My Christian label aside, I haven’t given much thought about other religions or atheism. I hope that, one day, I will be able to feel God’s presence. I prefer Christianity over no religion at all because it is comforting to think that we are in the care of an almighty God who created and creates all, knows all, sees all, and loves all unconditionally. It is also comforting to believe in heaven, a blissful afterlife.

As I see my mother, crying and despairing that she will not see her parents in heaven because they are not Christian, I feel desire to gain faith in God. The nothingness after death that faces me otherwise is too vast and lonely for me to even begin to imagine. For my whole life, I have only been going through the motions of being a Christian. I have been waiting for the moment when God finally enters my heart—it hasn’t come yet. For now, I identify as a half-Christian.

Do It for You

“The Guy in the Glass” by Dale Wimbrow uses rhyme to warn readers about the consequences of living by trying to please others. With an abab rhyme scheme in each four-line stanza, Wimbrow allows the poem to read easily and sound witty. For instance, Wimbrow advises that “When you get what you want in your struggle for pelf, / Then go to the mirror and look at yourself” (1-3). The word “money” can replace “pelf” but the latter is more descriptive and very fitting in the context of the poem, as it is money that is obtained in a negative way. In addition, pelf rhymes with self.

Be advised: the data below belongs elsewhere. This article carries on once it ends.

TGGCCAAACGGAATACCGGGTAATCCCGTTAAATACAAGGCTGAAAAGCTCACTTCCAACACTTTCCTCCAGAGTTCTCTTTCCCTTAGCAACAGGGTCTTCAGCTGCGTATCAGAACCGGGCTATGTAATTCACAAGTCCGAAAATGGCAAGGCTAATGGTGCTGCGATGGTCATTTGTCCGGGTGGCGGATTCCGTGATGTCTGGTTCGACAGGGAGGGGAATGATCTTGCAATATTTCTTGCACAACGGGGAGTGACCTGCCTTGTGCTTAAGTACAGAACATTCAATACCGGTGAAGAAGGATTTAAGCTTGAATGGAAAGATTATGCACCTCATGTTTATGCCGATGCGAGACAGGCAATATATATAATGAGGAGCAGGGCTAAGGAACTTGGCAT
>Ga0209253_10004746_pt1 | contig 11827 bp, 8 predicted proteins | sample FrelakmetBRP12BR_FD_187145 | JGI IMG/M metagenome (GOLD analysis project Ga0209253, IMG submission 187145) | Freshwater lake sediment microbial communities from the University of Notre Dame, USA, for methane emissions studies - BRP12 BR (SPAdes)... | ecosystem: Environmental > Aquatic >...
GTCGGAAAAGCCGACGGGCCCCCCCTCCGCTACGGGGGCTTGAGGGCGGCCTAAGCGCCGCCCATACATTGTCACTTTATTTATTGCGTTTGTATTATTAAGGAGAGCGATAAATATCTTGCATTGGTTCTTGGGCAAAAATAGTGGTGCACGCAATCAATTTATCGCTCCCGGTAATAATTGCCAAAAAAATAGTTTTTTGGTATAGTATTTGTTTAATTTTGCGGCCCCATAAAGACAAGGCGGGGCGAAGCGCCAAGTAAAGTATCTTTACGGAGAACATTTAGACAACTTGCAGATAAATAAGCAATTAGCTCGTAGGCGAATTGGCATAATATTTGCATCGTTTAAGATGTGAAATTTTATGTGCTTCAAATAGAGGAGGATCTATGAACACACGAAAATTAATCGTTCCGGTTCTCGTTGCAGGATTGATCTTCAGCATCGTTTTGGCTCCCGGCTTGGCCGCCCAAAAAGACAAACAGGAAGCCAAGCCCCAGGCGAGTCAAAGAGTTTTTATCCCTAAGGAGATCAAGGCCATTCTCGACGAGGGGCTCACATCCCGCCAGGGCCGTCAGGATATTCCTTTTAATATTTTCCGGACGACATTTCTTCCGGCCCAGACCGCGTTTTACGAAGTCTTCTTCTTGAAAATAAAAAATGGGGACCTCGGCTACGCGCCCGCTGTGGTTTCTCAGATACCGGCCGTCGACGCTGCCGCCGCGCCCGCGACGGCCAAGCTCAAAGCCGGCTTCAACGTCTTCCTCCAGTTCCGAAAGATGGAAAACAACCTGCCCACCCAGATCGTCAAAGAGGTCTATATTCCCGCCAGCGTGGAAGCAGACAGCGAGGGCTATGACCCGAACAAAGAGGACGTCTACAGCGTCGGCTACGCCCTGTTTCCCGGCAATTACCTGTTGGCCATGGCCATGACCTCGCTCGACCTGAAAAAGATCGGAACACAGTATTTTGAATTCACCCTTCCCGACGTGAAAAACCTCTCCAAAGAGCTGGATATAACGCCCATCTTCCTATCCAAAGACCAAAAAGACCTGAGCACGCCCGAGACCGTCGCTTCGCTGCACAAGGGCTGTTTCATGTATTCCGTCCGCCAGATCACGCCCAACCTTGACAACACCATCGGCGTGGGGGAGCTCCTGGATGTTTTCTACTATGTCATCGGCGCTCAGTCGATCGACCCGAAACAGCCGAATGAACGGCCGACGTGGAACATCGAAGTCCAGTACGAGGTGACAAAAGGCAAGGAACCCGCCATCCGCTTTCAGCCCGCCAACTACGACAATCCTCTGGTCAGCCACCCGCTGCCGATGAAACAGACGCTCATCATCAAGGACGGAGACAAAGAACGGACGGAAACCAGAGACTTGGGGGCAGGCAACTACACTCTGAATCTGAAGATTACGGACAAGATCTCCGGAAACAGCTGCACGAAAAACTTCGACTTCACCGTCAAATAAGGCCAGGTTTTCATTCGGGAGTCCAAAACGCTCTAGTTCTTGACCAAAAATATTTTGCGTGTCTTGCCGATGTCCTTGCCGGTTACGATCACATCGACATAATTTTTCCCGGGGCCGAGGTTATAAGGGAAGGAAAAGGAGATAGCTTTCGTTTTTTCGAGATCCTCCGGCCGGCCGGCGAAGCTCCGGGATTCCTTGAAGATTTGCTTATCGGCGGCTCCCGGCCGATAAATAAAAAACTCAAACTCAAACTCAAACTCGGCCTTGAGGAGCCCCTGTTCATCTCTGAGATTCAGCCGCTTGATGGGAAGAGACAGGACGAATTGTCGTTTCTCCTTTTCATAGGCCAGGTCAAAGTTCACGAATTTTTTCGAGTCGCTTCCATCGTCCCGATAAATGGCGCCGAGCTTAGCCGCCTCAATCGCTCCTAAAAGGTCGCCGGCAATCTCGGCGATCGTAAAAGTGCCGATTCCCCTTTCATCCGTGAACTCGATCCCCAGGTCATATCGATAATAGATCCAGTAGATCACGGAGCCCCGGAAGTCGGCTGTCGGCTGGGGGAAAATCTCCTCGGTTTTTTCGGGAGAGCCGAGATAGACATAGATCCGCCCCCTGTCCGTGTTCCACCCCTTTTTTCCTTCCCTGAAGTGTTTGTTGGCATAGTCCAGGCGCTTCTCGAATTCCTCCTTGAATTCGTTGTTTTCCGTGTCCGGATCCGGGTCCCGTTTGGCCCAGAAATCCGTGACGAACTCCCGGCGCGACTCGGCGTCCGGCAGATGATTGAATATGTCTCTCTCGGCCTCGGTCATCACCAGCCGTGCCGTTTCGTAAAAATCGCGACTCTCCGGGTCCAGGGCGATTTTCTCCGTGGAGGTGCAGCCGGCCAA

Also, Wimbrow states that “it isn’t your Father, or Mother, or Wife” (5) who you have to prove something to, but “The feller whose verdict counts most in your life” (7) is yourself. In these lines, the poet tells his readers that meeting the standard of others means nothing if one cannot meet their own. In addition, by rhyming the last word of every other line in each stanza, Wimbrow’s wise advice is catchy and memorable.

Lastly, in the fifth and final stanza, Wimbrow cautions that you can trick everyone for your entire life “And get pats on the back as you pass” (18), but a facade—of “normalcy,” of happiness, of anything—will only result in pain and sorrow “If you’ve cheated the guy in the glass” (20). Again, the poet makes clever word choices by rhyming “pass” and “glass.” He warns readers that they are cheating on and bringing unhappiness upon themselves if they act only to please others. Therefore, Wimbrow is able to make his advice descriptive and memorable through the use of rhyme.